Booker T. Washington Essay

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Booker T. Washington was one of the most well-known African American educators of all time. Lessons from his life recordings and novelistic writings are still being talked and learned about today. His ideas of the accommodation of the Negro people and the instillation of a good work ethic into every student are opposed, though, by some well-known critics of both past and current times. They state their cases by claiming the Negro’s should not have stayed quiet and worked their way to wear they did, they should have demanded equal treatment from the southern whites and claimed what was previously promised to them. Also, they state that Washington did not really care about equality or respect, but about a status boost in his own life. Both…show more content…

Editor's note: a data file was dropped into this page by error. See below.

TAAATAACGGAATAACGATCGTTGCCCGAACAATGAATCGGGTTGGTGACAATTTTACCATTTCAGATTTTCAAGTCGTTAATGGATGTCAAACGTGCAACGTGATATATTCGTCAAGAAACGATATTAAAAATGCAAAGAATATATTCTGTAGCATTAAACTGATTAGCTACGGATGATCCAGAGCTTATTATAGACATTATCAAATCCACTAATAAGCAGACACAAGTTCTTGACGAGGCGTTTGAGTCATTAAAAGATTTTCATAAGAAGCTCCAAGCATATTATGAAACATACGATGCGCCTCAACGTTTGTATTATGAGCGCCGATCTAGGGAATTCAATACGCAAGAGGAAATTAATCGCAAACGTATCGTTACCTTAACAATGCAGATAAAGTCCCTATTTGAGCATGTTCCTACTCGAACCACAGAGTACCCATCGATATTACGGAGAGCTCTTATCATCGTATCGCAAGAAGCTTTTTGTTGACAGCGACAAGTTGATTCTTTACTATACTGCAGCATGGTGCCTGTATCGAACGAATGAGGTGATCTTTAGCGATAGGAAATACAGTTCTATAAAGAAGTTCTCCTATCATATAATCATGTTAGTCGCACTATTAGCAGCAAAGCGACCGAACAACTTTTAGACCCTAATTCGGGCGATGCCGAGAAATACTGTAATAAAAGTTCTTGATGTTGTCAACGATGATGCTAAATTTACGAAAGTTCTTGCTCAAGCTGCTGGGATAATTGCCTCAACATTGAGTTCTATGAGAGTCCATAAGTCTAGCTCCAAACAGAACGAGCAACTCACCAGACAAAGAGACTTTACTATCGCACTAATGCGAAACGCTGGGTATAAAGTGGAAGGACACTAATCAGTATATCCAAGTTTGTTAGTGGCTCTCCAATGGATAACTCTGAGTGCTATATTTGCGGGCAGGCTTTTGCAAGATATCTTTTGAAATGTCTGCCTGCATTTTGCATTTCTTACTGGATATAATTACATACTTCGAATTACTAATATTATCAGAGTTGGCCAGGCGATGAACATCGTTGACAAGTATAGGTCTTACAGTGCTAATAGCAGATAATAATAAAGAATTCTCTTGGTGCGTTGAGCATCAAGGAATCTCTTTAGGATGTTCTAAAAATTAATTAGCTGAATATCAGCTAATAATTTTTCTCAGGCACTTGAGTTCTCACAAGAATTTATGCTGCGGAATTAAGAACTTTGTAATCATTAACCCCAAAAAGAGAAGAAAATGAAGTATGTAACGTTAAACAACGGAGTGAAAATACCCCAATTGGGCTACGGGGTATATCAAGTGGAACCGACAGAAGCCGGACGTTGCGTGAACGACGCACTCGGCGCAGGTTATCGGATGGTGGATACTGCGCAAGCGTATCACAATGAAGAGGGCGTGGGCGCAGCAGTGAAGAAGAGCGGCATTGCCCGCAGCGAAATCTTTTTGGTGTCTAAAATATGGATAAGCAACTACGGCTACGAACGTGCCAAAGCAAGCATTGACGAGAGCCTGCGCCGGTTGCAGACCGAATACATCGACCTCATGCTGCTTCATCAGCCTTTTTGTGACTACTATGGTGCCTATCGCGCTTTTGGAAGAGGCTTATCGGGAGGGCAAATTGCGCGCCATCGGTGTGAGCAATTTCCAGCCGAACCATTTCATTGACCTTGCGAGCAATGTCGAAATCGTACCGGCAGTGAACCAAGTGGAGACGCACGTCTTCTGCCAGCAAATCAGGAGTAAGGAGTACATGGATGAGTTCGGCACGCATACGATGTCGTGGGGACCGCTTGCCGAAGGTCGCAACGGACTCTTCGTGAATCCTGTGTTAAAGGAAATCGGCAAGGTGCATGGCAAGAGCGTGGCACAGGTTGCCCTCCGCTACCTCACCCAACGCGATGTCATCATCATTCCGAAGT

There were laws against them and what they were or were not allowed to do and they were most definitely treated differently by their pale skinned neighbors. White southerners would never own them physically ever again, but they would own them mentally. Washington made his life’s purpose to get past the mind games and help other Negroes like himself do the same. They needed to work their way up and earn respect because there wasn’t a chance that the southerners were just going to give it to them. Washington acknowledged that forcing others into undeserved respect was never going to work when he stated, “The wisest among my race understand that the agitation of questions of social equality is the extremist folly, and that progress in the enjoyment of all the privileges that will come to us must be the result of severe and constant struggle rather than artificial forcing" (682). His people had to suffer. They had to start at the bottom and work their way up to the top day after day. Nothing came easy to them. In the first half of this quote, Washington makes it clear he believes that being pesky and bothersome about social status and fairness is a waste of time. One is just expelling breathe into the air when they worry about little things that do not matter in the long run of most people’s lives. He instead praises progress, defining it not only as the one thing that everyone should aspire for, but as the wonderful enjoyment of having failed and struggled many times, yet

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